After stepping down as commander of U.S. forces in Afghanistan in mid-July, U.S. Army Gen. Scott Miller is greeted at Andrews Air Force Base, Md. by Defense Secretary Gen. Lloyd Austin and chairman of the Joint Chiefs of Staff Gen. Mark Milley. (Photo by Alex Brandon/ Pool/AFP via Getty Images)
(CNSNews.com) – White House Press Secretary Jen Psaki on Thursday declined to comment on the disclosure that Gen. Scott Miller, then the U.S. commander in Afghanistan, advised against a total withdrawal of troops from the country, saying only that President Biden “was provided a range of advice.”
She also doubled down on Biden’s assertion that keeping a small number of troops there was not a viable option. She said it was an either-or situation – either increase the troop level or withdraw them.
Following a classified briefing this week with Miller, who stepped down as commander of U.S. and NATO forces in Afghanistan in mid-July, Senate Armed Services Committee ranking member Sen. Jim Inhofe (R-Okla.) said Miller had agreed to Inhofe divulging Miller’s advice to his superiors.
Inhofe said Miller had given his advice –“that he had been opposed to the total withdrawal” — to Defense Secretary Gen. Lloyd Austin, Chairman of the Joint Chiefs of Staff Gen. Mark Milley, and U.S. Central Command Commander Marine Gen. Kenneth McKenzie – not to Biden directly, as the president was not there at the time.
“We heard enough to know that there are inconsistencies between what the administration has said and the truth,” he told reporters. “Clearly President Biden didn’t listen to all the military advice.”
“President Biden told the American people that it ‘wasn’t true’ his top military advisers warned against withdrawal,” Inhofe tweeted later. “But yesterday, General Miller told us plainly that’s exactly what he did.”
During Thursday’s White House briefing, a reporter recalled that Biden told ABC News in August that “none of his advisers recommended leaving 2,500 troops in Afghanistan.”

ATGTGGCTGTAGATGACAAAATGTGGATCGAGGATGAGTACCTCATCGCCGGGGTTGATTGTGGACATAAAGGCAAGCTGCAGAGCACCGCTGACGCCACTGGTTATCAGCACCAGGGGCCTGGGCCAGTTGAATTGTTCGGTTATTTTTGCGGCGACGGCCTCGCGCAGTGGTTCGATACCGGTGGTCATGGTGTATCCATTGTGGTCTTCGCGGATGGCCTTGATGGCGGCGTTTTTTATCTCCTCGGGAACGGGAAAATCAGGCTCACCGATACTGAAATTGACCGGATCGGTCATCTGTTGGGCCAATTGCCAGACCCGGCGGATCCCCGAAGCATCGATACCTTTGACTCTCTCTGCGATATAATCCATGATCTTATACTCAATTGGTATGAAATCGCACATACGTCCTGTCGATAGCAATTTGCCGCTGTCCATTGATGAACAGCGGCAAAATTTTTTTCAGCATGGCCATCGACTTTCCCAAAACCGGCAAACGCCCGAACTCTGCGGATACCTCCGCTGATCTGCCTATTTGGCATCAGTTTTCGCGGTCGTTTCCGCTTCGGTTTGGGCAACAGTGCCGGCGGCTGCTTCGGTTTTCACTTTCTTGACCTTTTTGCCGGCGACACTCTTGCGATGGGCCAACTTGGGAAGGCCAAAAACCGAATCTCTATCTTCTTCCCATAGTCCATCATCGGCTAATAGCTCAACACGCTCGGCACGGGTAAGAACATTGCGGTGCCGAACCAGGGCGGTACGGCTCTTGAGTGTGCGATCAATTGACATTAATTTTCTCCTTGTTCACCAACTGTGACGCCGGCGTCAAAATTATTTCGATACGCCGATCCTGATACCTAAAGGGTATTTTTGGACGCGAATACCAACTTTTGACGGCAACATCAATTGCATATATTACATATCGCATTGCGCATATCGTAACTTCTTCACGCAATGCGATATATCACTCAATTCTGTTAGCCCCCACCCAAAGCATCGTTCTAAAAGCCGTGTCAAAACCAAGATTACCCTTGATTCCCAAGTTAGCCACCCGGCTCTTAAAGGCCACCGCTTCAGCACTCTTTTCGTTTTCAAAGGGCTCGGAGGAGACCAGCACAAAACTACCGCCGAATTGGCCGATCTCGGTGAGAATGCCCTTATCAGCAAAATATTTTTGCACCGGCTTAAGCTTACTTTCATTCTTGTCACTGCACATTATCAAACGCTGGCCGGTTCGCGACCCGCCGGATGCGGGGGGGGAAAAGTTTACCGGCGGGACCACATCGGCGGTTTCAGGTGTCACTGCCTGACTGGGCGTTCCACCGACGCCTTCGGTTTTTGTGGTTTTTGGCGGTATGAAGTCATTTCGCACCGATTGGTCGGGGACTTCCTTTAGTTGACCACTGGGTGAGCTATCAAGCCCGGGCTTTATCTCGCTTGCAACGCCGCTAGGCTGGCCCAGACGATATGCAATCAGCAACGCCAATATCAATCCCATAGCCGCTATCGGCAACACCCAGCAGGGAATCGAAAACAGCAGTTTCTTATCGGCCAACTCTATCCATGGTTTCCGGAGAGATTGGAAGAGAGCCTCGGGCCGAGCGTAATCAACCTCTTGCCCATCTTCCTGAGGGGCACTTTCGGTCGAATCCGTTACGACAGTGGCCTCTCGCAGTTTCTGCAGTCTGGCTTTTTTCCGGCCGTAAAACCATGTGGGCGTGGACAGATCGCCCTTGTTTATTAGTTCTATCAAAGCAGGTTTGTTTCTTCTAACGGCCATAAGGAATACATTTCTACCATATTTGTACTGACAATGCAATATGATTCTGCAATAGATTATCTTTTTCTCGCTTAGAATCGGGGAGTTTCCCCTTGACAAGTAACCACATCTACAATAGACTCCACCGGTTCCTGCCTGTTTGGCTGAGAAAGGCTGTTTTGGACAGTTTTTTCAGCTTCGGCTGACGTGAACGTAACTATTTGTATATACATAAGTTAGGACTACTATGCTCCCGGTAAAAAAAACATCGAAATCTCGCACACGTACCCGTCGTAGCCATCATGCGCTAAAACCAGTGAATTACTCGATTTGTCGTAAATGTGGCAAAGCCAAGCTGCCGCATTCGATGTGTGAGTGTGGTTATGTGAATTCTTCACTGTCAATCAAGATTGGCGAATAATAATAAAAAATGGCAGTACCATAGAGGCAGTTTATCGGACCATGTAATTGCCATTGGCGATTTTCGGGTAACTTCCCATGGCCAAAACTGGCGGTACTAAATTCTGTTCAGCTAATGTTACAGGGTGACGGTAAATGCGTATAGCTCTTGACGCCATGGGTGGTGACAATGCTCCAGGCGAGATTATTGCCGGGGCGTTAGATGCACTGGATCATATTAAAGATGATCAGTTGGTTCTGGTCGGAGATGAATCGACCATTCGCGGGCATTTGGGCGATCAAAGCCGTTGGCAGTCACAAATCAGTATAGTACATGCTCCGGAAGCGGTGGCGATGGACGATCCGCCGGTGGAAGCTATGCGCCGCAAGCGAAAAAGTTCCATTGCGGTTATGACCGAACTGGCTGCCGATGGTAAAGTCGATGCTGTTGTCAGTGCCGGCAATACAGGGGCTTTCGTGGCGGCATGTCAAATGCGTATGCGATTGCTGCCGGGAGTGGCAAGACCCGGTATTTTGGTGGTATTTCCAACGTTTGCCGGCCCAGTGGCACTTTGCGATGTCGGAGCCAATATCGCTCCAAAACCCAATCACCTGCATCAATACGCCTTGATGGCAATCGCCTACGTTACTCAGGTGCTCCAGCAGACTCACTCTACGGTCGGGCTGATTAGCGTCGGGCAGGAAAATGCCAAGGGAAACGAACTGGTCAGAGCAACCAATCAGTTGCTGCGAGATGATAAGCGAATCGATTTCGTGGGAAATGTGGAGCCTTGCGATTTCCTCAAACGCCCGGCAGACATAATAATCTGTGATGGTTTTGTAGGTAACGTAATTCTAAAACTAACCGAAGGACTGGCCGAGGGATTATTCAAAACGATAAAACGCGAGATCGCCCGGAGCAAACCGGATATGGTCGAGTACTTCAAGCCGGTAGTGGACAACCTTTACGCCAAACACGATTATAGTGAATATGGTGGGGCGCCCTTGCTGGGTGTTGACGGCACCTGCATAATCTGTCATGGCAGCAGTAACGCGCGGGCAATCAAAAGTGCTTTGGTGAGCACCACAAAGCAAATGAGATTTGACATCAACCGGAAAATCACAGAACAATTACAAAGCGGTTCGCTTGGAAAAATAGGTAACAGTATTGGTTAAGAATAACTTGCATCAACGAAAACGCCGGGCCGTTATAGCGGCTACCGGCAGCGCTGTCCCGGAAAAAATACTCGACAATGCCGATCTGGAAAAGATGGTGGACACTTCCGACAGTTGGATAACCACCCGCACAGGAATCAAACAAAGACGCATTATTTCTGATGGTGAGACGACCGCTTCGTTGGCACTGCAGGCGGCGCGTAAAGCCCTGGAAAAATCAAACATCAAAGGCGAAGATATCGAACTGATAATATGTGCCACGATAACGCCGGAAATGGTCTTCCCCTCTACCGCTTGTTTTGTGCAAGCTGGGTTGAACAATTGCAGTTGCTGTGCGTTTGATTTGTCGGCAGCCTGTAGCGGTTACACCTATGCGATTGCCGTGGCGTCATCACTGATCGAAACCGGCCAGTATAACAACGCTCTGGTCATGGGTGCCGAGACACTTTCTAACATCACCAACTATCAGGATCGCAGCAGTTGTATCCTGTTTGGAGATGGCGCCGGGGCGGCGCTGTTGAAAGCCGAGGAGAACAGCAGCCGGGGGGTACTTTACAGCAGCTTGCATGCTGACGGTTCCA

“General Miller told the Senate Armed Services Committee that that was exactly what he recommended,” the reporter continued. “Was the president’s answer in that interview an honest answer?”
Psaki declined to discuss “details of private advice that the president gets from his national security team or military advisers,” but said Biden “welcomed candid, non-sugar-coated advice.”
Asked again whether Biden had specifically heard “the recommendation from the commander on the ground in Afghanistan that he feared that a full withdrawal would be devastating and should not happen,” Psaki replied, “He was provided a range of advice. I’m not going to get into more details than that.”
“But what’s important to note, at this point, is it’s crystal clear that 2,500 troops would not have been sustainable on the ground,” she said. “It would have been either increase troops on the ground or withdraw troops on the ground.”
“And the president has been clear many times, he was not going to send thousands and thousands more troops to fight a war the Afghans did not want to fight themselves.”
Secretary of State Antony Blinken this week testified on the chaotic Afghanistan withdrawal before the House Foreign Affairs Committee and Senate Foreign Relations Committee but lawmakers have yet to hear from Austin and top military brass.
Austin, Milley, and McKenzie are now scheduled to appear before the Senate Armed Services Committee in an open hearing on September 28, and Inhofe said he was now “even more eager” to hear from them.
“I’ve got a lot more questions for the Biden administration – they better have a lot of answers.”
Inhofe described the hearings as “just a start of an open, exhaustive, transparent process,” and said he also hoped to have Miller back to testify again soon, this time in an open hearing.
Asked about Miller’s closed-hearing testimony about opposing a full withdrawal, Pentagon press secretary John Kirby said that “a very normal national security decision-making process” had taken place.
“The president was given advice and counsel, not just from this building but from other agencies across the government, to help him formulate what ended up being his opinion and his decision,” he said. “A very normal process was had.”
Austin also commented briefly about the process, telling reporters at the State Department on Thursday, “we followed a rigorous process where commanders and other players in the NSC establishment were able to provide their inputs, and with those inputs the president made his decision.”
Miller, a U.S. Army four-star general, led Joint Special Operations Command before being appointed in 2018 as the last – and longest-serving – commander of U.S. forces in Afghanistan and the NATO-led Resolute Support Mission.
He held that post until July 12, when command of the remaining troops was passed on to McKenzie, as the drawdown ordered by Biden neared its completion.